With 1 being don’t do anything until it is checked, checked again, discussed in multiple committees and then left in a drawer for a year, and 10 being don’t worry about scoping let’s do it; where do you sit on the risk scale? More importantly, what does your answer say about how you lead and how you deliver innovative solutions in a VUCA world?
Yes, I know that one of the general duties of a director as set out in the Companies Act 2006 is the duty to exercise reasonable care, skill and diligence. But the same act requires directors to exercise independent judgement and to promote the success of the company. And you certainly aren’t going to help success if you lead a culture of sitting on your hands and doing nothing.
From my work with companies across the world, I see, time and time again, that failure to build corporate innovation capability sits firmly with leadership teams. When they don’t transform culture, continue to promote silo working and restrict resources. When individuals are rewarded in line with short-term targets rather than long-term outcomes, and when risk is prioritised over potential rewards: inevitably, the lack of innovation capability can be traced back to leadership.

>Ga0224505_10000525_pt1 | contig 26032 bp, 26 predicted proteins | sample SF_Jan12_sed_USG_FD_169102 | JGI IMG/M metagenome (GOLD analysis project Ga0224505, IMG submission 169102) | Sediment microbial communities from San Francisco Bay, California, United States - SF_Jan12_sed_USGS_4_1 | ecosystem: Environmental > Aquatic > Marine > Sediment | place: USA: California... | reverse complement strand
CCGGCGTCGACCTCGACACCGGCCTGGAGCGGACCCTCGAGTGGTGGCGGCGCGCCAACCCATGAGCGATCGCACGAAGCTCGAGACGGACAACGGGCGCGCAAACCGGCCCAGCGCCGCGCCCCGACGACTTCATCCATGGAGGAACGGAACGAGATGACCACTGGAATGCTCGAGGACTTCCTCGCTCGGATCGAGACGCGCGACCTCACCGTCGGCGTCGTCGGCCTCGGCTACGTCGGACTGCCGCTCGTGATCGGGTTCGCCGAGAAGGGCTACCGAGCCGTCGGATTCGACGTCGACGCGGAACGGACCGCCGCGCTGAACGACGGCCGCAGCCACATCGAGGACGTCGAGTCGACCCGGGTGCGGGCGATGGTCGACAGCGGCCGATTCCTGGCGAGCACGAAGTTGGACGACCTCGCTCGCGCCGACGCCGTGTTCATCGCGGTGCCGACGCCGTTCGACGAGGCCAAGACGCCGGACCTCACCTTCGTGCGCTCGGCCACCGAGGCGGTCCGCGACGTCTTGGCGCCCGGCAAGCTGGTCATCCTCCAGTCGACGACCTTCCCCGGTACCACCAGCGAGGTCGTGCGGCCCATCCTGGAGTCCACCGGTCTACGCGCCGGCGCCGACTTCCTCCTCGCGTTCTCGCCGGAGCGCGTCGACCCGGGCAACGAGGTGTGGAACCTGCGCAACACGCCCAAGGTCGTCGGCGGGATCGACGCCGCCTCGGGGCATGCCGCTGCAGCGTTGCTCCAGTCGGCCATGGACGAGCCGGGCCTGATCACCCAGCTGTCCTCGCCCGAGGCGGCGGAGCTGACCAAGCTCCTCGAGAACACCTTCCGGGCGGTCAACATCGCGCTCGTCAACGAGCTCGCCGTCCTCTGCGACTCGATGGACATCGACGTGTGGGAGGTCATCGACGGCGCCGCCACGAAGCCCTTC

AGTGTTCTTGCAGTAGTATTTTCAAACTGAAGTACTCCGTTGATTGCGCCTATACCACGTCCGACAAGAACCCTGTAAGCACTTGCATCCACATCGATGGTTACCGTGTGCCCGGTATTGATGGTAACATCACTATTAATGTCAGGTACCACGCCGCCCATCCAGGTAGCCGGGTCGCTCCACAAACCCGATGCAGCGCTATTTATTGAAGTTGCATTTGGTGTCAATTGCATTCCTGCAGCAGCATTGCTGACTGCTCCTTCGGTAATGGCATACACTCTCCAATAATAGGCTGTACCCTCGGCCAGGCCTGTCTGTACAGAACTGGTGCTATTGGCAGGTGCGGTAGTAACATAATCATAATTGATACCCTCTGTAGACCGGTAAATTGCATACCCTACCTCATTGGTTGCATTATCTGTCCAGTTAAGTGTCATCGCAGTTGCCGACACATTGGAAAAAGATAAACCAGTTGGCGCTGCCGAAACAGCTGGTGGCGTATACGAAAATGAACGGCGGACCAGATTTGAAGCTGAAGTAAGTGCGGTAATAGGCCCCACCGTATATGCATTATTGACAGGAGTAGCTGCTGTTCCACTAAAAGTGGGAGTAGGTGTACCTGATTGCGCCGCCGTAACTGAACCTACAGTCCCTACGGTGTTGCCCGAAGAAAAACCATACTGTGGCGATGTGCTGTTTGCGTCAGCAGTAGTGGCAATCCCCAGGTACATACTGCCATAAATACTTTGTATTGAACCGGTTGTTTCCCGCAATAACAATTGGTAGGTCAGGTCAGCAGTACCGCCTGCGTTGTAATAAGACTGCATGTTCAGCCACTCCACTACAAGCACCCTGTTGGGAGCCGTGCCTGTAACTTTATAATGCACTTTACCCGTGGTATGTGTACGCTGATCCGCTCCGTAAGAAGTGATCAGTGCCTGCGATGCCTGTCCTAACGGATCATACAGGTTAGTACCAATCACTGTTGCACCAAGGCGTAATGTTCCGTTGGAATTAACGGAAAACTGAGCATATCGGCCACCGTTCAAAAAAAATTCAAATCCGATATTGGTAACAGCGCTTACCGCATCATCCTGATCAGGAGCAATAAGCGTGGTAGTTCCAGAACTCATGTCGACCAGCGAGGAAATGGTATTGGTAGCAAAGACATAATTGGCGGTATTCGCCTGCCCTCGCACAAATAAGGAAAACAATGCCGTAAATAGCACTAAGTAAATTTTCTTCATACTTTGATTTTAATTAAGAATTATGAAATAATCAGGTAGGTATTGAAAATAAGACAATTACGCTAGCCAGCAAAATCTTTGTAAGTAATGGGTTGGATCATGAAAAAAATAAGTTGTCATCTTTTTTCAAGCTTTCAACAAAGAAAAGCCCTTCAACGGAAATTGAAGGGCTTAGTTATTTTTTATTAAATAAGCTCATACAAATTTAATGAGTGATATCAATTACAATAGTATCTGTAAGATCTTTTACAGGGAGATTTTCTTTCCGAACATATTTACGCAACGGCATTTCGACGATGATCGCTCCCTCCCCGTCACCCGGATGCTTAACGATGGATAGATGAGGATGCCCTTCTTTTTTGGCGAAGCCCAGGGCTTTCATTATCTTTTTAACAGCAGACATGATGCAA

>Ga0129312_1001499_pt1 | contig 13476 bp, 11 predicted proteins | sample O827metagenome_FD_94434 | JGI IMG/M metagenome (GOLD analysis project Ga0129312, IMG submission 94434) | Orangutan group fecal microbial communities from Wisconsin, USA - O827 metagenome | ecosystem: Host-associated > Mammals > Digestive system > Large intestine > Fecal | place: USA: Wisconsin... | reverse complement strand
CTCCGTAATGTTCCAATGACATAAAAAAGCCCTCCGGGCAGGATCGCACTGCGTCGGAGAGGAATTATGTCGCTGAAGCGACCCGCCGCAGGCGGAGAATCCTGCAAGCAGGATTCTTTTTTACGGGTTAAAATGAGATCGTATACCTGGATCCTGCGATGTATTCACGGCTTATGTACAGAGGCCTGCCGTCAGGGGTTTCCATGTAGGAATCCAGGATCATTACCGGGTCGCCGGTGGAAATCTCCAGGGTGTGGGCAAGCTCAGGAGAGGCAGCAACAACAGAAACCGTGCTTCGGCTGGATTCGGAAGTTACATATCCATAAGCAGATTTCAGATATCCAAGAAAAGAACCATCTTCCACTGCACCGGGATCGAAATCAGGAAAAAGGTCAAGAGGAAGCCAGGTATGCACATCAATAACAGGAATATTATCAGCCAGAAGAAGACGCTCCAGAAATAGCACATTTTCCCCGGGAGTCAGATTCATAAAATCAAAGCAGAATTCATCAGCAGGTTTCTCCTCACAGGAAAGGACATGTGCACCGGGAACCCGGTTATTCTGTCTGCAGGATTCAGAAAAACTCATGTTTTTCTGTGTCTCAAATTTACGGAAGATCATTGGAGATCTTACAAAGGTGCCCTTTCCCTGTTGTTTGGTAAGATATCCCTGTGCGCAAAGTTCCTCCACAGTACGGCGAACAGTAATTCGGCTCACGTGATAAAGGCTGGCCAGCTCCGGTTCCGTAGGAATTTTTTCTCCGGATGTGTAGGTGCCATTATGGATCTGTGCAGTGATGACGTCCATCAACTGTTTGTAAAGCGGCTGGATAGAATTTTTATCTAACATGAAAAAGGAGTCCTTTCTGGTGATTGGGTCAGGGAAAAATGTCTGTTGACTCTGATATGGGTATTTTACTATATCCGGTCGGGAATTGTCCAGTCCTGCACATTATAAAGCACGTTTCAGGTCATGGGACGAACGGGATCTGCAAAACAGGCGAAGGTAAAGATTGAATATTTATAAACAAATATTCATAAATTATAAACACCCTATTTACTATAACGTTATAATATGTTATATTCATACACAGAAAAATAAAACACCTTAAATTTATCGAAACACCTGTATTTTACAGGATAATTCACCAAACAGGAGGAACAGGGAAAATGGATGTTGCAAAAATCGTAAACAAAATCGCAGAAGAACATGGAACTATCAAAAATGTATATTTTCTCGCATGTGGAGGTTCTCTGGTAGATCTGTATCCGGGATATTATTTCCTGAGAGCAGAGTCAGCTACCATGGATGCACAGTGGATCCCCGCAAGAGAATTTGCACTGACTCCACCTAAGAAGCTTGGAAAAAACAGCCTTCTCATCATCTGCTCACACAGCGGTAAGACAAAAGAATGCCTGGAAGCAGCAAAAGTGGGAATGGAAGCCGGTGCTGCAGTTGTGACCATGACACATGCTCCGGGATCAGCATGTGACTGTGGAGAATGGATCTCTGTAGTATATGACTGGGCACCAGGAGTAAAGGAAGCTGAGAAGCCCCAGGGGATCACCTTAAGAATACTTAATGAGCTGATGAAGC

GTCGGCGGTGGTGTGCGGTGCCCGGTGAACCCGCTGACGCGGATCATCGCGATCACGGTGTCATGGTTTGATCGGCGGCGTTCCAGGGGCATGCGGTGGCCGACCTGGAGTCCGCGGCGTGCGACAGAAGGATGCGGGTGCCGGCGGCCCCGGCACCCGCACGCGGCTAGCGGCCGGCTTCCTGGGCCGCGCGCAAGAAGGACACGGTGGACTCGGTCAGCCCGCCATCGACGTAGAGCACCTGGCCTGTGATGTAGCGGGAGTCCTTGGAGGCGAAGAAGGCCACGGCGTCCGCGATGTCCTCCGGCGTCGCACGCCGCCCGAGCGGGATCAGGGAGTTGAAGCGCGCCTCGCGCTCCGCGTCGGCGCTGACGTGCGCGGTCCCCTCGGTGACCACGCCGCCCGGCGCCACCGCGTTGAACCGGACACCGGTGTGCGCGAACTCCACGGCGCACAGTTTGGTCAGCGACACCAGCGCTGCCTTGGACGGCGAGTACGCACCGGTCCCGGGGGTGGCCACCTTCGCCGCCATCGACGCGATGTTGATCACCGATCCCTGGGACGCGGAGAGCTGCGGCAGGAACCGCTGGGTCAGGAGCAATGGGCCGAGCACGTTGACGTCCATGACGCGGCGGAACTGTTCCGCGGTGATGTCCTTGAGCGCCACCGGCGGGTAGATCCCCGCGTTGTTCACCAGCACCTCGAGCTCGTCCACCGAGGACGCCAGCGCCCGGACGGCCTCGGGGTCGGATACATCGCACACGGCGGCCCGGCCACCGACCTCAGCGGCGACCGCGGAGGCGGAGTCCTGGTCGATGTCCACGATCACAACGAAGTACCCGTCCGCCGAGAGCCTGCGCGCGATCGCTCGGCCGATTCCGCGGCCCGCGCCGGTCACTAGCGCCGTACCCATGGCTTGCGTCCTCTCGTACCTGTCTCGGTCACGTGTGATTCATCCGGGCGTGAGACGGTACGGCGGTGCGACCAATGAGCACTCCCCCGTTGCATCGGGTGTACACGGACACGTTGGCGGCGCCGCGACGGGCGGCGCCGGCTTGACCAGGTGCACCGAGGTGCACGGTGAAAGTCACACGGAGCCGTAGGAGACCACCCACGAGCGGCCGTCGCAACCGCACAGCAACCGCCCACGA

Now that’s not to say that risk should be seen in terms of anarchy, rather that leaders should be more open to potential outcomes. But it is certainly true that something has to change if organisations are to reap the rewards of their innovation efforts. Take the comments from Futurebuild which I shared in February 2020 to the effect that in the construction industry, innovation is the exception rather than the norm and that construction needs to see a radical shift in thinking. And what is right for the construction industry plays out across every business sector.
So what’s the answer? Recently listed by Thinkers50 as one of the top ten global business thinkers, my fellow innovation expert Scott Anthony suggests that leaders take another look at the day-to-day routines and rituals within their organisations that stifle the practice of innovation. Having identified these innovation blockers, he suggests that leaders neutralise them with behaviour enablers, artefacts and nudges (BEAN).
And one of the first places to start is with how leadership teams view risk and as a consequence, how they see failure. In an article in the Irish Times  Scott highlights the ‘Dare to try’ award introduced by Tata as an example of how companies can move away from damning failure to rewarding, novel, daring and seriously attempted ideas that do not achieve the desired results.
Risk-averse leadership is never going to deliver innovation. Conversely, leaders that understand and accommodate risk are on the pathway towards building an innovation-led organisation.